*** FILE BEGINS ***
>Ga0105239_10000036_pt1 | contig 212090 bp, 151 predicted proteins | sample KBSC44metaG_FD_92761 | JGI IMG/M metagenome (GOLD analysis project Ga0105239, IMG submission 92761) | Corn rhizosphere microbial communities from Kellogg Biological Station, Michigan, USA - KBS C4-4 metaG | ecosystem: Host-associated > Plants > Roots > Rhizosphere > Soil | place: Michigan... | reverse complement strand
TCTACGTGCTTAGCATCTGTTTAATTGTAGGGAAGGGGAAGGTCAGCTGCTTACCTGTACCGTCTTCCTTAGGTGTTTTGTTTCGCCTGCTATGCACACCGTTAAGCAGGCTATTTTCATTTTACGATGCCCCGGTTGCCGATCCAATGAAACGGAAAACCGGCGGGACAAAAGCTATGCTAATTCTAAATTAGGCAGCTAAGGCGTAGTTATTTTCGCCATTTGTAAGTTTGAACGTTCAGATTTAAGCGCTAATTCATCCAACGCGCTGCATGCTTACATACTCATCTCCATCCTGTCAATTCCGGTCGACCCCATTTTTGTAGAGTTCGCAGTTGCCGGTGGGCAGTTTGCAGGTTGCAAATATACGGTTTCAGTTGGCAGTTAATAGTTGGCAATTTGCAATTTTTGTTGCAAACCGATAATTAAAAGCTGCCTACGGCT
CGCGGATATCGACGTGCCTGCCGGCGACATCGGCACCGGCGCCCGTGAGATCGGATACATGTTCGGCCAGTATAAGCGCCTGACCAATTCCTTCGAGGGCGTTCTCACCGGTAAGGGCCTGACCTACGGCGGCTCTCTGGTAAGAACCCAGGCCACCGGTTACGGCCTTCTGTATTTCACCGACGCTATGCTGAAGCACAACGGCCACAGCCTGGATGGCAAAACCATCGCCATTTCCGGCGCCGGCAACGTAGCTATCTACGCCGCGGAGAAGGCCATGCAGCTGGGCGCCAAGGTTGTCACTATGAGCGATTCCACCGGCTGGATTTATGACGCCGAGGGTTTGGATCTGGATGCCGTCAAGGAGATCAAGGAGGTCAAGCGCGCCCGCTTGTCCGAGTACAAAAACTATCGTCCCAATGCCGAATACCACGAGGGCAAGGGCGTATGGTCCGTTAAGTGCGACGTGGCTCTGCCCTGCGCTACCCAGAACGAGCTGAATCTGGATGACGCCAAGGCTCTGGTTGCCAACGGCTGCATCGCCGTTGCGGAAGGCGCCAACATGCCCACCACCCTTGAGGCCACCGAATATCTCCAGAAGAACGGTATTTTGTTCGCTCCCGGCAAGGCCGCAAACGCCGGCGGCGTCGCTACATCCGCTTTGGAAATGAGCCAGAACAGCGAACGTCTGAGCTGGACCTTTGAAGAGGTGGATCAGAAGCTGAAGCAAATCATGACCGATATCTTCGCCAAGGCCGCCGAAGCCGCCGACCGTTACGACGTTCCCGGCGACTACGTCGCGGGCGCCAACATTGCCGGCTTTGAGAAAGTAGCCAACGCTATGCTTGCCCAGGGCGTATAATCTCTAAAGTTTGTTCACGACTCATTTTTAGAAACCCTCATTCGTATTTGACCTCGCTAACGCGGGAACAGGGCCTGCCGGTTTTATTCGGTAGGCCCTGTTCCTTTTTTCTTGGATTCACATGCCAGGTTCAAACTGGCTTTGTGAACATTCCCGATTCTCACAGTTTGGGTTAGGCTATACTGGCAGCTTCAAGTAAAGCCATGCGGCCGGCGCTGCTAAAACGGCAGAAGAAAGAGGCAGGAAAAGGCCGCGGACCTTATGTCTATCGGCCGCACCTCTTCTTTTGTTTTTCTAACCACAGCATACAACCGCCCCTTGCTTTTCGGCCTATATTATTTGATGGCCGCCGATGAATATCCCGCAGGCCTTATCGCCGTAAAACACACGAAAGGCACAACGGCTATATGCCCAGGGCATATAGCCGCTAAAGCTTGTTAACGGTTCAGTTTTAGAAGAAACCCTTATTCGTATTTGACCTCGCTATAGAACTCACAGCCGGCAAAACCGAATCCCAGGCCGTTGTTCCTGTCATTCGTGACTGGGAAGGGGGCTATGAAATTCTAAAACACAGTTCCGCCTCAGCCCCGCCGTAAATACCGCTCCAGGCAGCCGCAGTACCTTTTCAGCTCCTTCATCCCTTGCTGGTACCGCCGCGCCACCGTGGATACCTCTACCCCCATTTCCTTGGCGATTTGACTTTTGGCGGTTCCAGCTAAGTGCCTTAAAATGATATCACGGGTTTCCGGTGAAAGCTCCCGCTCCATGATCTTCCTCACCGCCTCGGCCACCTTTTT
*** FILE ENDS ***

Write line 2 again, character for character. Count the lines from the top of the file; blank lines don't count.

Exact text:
TCTACGTGCTTAGCATCTGTTTAATTGTAGGGAAGGGGAAGGTCAGCTGCTTACCTGTACCGTCTTCCTTAGGTGTTTTGTTTCGCCTGCTATGCACACCGTTAAGCAGGCTATTTTCATTTTACGATGCCCCGGTTGCCGATCCAATGAAACGGAAAACCGGCGGGACAAAAGCTATGCTAATTCTAAATTAGGCAGCTAAGGCGTAGTTATTTTCGCCATTTGTAAGTTTGAACGTTCAGATTTAAGCGCTAATTCATCCAACGCGCTGCATGCTTACATACTCATCTCCATCCTGTCAATTCCGGTCGACCCCATTTTTGTAGAGTTCGCAGTTGCCGGTGGGCAGTTTGCAGGTTGCAAATATACGGTTTCAGTTGGCAGTTAATAGTTGGCAATTTGCAATTTTTGTTGCAAACCGATAATTAAAAGCTGCCTACGGCT